But let’s be real. In the span of a single episode, The West Wing becomes The C.J. Cregg Show and it’s absolutely incredible. I love it. I love that the writers realized that in making C.J. the new Chief of Staff, they had to devote an episode almost entirely to her transition. The camera follows C.J. around the office, often drifting behind her as she flutters from room to room, overwhelmed and panicked; it hugs her face as we watch the anxiety settle into the lines around her eyes and her pursed lips. And as much as “Liftoff” elevates C.J. to the central character in the narrative, it also does something that this show has needed to do for nearly six years: it elevates Carol and Margaret, too. They’ve provided plot segues and bits of character development, but they’re largely background characters. And yet, in this episode, we get to see why they matter. In particular, I was floored by NiCole Robinson’s performance here because she was asked to straddle a line between sympathy, sadness, and irritation, and she does it beautifully. Margaret feels sorry for C.J.’s sudden dearth of responsibility, but she also has a job to do, and it’s not like Margaret has a whole lot of time to sit C.J. down and walk her through all the intricacies of the job Leo once had. In this sense, it’s Margaret who is the most helpful to C.J. in this episode, and I love it. Carol and Charlie both assist her, too, and even Bartlet does his best to ease C.J. into the job. (Quick note: CHARLIE CAN’T LEAVE. HE JUST CAN’T.)
However, it’s through Bartlet’s idea of “help” that C.J. learns the hard way just how unendingly frustrating (and intimidating!) it was to be the Chief of Staff. This wasn’t the first episode where one of the main staff members covered for someone, but C.J.’s position is permanent. This isn’t something that she gets to leave after a day, and that’s why she’s so furious over her treatment from the head of the Department of Defense, Miles Hutchinson. I wouldn’t be surprised if part of Hutchinson’s behavior was due to some sort of sexist resentment of her, especially since she’s a woman who clearly can exert control over him, as made obvious by her final interaction with him. On top of that, I bet he thought he could exploit her naÃ¯vetÃ© in order to avoid going through her regarding the Georgian nuclear crisis. AND WHAT A CRISIS THAT WAS. I will concede to believing (for only a few seconds!) that the Georgian diplomat brought the uranium with him in the suitcase. Then I thought about it for a few seconds and realized it was a garbage idea. Still, THAT WAS C.J.’S FIRST DAY. That’s what she gets on her first day. Wait, I just realized that this means that Annabeth is soon going to have her very first day, and in West Wing tradition, that means it’s going to be the worst thing ever. Oh god.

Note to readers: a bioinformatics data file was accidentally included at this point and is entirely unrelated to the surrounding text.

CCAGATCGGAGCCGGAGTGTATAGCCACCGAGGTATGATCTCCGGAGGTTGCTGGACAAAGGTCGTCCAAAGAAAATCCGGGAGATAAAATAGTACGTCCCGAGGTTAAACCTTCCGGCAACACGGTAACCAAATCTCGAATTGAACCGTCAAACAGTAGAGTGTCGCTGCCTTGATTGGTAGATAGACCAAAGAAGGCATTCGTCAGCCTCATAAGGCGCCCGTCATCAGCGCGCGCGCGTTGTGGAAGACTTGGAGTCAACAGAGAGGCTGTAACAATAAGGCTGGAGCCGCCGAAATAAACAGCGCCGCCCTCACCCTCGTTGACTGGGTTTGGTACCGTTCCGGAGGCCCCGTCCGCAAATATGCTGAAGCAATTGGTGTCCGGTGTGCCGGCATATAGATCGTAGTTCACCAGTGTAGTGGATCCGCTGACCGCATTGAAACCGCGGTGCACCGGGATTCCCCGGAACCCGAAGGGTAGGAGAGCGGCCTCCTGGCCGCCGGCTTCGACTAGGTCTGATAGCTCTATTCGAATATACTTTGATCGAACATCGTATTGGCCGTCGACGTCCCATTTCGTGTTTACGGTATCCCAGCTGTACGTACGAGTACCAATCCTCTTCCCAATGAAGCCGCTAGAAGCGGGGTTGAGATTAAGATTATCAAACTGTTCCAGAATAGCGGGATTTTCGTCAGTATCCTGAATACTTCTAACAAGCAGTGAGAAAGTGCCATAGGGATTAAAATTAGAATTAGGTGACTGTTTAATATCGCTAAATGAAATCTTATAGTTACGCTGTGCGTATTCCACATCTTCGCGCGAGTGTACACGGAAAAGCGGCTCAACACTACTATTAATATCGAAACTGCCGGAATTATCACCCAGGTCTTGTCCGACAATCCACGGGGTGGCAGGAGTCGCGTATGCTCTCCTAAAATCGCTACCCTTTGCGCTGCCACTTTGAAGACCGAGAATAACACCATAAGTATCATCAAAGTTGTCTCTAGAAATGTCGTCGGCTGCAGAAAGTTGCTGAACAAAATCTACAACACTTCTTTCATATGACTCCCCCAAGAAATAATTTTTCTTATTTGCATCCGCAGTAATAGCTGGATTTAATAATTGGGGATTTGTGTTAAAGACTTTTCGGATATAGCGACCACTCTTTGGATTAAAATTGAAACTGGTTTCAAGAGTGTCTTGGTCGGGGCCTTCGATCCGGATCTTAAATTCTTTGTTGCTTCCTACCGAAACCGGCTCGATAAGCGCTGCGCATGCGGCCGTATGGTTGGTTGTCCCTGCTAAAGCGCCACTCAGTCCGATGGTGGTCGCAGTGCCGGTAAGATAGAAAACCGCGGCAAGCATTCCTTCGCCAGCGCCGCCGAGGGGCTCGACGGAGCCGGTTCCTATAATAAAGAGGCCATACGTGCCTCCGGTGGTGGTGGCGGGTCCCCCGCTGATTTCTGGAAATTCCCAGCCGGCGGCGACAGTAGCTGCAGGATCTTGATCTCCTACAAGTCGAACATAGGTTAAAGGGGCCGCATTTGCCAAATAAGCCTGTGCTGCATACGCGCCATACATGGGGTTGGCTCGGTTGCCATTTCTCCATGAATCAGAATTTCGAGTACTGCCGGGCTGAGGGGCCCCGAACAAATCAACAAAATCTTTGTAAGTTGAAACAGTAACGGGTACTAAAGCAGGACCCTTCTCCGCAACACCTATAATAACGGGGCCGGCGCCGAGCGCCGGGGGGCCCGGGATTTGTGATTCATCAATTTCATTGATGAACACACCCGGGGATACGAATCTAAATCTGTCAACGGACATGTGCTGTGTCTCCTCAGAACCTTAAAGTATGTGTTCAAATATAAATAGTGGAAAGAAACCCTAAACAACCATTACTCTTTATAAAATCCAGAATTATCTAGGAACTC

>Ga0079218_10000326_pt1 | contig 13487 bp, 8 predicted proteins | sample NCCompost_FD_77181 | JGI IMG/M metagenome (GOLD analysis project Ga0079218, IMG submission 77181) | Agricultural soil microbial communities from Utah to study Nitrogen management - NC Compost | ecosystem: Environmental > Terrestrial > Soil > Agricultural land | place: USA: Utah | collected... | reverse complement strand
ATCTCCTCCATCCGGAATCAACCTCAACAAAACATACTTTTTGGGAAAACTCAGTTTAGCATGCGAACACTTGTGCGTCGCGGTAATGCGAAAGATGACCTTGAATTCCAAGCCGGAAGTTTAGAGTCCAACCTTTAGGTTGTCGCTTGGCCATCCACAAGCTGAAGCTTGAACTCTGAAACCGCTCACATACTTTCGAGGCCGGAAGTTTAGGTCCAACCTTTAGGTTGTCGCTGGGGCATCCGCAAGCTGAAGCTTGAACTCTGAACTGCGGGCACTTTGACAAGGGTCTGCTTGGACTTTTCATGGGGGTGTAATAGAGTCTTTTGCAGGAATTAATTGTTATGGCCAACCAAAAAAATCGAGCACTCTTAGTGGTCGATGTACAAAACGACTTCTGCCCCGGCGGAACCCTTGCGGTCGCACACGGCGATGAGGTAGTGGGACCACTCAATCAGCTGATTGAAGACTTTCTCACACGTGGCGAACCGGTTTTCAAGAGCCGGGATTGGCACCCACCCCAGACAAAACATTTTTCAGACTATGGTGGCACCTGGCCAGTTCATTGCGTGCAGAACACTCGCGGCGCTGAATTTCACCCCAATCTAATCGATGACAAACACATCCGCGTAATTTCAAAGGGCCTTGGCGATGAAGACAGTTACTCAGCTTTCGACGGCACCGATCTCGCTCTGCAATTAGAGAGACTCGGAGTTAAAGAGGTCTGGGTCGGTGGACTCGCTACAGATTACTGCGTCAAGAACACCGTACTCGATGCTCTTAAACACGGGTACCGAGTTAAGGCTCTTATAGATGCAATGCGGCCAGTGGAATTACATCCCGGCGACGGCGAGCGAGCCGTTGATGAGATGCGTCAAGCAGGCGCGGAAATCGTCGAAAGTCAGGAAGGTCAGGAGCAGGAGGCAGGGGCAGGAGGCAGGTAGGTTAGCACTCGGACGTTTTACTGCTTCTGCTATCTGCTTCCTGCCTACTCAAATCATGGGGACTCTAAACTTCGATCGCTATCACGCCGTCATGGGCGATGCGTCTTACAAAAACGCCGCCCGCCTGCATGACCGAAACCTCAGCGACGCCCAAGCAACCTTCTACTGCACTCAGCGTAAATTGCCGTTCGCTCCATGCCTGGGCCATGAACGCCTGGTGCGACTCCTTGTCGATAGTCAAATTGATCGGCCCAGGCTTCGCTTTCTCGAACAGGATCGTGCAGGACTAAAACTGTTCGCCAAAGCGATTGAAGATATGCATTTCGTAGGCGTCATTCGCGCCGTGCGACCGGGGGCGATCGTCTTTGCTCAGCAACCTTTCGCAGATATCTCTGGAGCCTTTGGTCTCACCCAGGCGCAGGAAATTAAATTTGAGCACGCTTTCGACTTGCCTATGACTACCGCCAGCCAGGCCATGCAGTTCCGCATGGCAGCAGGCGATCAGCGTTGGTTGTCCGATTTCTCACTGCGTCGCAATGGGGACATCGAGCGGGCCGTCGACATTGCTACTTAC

Regardless, that day will hopefully come soon. This episode is a surreal experience, but it’s one that reinvents the dynamics of the entire cast in a way that is astounding for me. I have seriously never been so excited to see where The West Wing can go from here. I love the idea of C.J. in a position of power. I love that C.J. is willing to pass the torch temporarily to Toby. I love that this show suddenly feels so new. This is the sixth season of this show, and I’m back to feeling like I did when season one hit its stride. Bravo, John Wells and company. This is SO EXCITING.
The video commission for “Liftoff” can be downloaded here for $0.99.